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Why school architects must understand how students learn

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Why school architects must understand how students learn


By Mark Schoeman, AIA, Principal | HMC Architects | July 11, 2018

One of the most important milestones in a child’s life is learning to ride a bike. It’s a skill that, once acquired, is never forgotten. It doesn’t take a classroom lecture on technique, balance, and physics. It takes good old-fashioned trial and error. In other words, “practice.”

So, what if classrooms were more like this? Would instruction be more effective if students spent less time passively listening to lectures and more time actively learning through activities, discussions, and group work? Studies show that active learning does increase student performance in STEM (science, technology, engineering, and mathematics). So, when some colleagues and I had the recent opportunity to attend a workshop at the Center for Effective Teaching and Learning (CETL) at California State University, Los Angeles (CSULA), we saw it as a chance to put ourselves in our clients’ shoes. CETL promotes teaching as an area of practice and consults with CSULA faculty who want to broaden their skillsets and participate in the scholarship of teaching and learning.

 

 

The group, consisting of CSULA instructors,covered several topics that explored new communication tools, online surveys, openers, modeling, student engagement activities, ways to check for student understanding, closer techniques, and more. The goal was to make lectures feel less like lectures and more dynamically active. There was also a segment where we broke out into groups to study the “ideal learning environment.” The three of us from HMC stepped back intentionally to allow the teachers to tell the group what they felt were important factors in their classroom environments. We then leaned in with some input to spark other ideas and get them thinking beyond the four walls they are so used to.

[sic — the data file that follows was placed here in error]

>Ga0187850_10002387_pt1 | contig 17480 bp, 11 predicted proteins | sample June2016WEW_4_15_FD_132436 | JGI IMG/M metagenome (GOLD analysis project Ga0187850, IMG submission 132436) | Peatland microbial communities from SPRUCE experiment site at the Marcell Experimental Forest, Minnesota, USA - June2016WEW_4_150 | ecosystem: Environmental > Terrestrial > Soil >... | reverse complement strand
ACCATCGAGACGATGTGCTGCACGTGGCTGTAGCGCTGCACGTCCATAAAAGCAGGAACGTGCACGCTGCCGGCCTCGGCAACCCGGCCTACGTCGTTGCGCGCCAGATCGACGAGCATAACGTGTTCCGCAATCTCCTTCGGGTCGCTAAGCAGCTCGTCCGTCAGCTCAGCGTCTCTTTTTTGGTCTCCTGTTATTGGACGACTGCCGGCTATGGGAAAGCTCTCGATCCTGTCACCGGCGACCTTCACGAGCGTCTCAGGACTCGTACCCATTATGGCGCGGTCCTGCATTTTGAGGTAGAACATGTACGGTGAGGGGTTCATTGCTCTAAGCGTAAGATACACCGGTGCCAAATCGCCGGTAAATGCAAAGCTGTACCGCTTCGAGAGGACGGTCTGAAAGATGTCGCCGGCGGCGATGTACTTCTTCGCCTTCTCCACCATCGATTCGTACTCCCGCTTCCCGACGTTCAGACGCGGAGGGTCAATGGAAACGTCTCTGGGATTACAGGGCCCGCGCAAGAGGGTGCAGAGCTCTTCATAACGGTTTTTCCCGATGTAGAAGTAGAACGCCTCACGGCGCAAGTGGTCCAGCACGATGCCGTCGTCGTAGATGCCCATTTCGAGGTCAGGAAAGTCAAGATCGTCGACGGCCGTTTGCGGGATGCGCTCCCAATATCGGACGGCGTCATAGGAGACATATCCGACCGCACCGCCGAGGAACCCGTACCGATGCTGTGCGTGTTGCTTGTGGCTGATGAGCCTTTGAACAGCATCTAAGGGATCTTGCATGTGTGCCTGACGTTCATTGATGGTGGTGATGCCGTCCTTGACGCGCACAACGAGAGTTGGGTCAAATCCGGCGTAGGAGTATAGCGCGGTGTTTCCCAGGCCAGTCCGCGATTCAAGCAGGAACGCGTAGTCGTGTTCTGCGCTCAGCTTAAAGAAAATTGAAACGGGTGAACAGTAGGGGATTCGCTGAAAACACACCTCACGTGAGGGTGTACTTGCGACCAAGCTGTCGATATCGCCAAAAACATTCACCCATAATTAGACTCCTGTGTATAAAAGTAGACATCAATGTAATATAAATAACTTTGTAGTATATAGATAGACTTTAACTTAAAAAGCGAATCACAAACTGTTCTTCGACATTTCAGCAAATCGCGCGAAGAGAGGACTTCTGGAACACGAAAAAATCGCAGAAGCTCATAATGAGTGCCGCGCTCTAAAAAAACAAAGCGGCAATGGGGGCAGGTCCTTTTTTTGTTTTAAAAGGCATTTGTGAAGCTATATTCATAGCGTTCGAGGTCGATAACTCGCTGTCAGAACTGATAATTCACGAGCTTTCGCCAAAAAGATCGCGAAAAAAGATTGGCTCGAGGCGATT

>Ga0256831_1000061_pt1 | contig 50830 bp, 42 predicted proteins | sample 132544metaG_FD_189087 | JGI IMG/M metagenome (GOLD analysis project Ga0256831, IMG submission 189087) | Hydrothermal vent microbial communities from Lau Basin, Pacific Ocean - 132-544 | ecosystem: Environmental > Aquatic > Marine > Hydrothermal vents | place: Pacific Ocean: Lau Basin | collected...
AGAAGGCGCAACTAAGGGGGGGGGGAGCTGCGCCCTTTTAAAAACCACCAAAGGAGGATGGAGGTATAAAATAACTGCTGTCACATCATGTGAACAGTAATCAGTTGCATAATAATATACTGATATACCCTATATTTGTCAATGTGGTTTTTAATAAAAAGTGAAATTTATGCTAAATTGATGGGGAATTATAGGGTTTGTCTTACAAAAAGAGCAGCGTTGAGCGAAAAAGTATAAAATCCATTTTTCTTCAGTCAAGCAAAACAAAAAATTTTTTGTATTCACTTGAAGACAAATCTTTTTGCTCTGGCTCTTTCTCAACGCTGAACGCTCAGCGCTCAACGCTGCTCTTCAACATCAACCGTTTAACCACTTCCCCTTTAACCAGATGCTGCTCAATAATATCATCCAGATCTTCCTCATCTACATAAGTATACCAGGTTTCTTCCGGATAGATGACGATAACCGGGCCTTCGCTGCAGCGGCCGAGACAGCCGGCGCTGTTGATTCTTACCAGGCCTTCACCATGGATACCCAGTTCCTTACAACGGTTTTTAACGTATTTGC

WHAT DID WE LEARN?

— Flexible furniture that can accommodate various uses can also facilitate active learning, and teachers are open to moving away from neat rows of desks.

— Integrating indoor and outdoor space is an easy way to expand the learning environment, with the added value of expanding outreach. Watching others learn can be infectious.

— From high tech to high touch, tools and equipment like smart boards, computers, and wall writing surfaces are needed to create a functioning and active learning space.

— Instructors are embracing opportunities to be more effective teachers. They are interested in reaching students and engaging them in thought.

— Methods such as “divide and conquer” and “affinity grouping” are being used in the classroom today, and we can create space to facilitate its use.

— When using high-tech equipment, it’s important that batteries are charged and everything is functioning properly. We learned first-hand how much instruction time is lost when there are technical problems.

— You can have an active learning environment without high technology. There are plenty of other ways to engage students and encourage curiosity.

 

 

THE BIG TAKEAWAY

At HMC, we have frequent discussions about the differences between higher education and Pre-K-12. Most assume the basic difference being the college student as a willing participant versus a grade school student being captive. Conversations with the CETL staff led me to some answers:

— Elementary schools are further ahead with active learning than high schools, and high schools are ahead of colleges and universities.

— Students are tech savvy. It takes little time for them to master new tools.

— Students are accustomed to receiving knowledge and information in multiple ways. They have a quick uptake on platforms and methods, which allows them to engage in lessons quickly.

— Many students find lectures to be boring.

— More students are graduating as a result of active learning. As the learning environment starts to mirror workplace and creative environments, students are finding the lessons to be relevant.

 

 

As our culture continues to evolve, so will the way we teach and learn. As designers, we have a great responsibility to be futuristic in our thinking and help our clients by being lifelong learners ourselves. Only then, can we design mindfully and purposefully to take classrooms—and students—into the 21st century.

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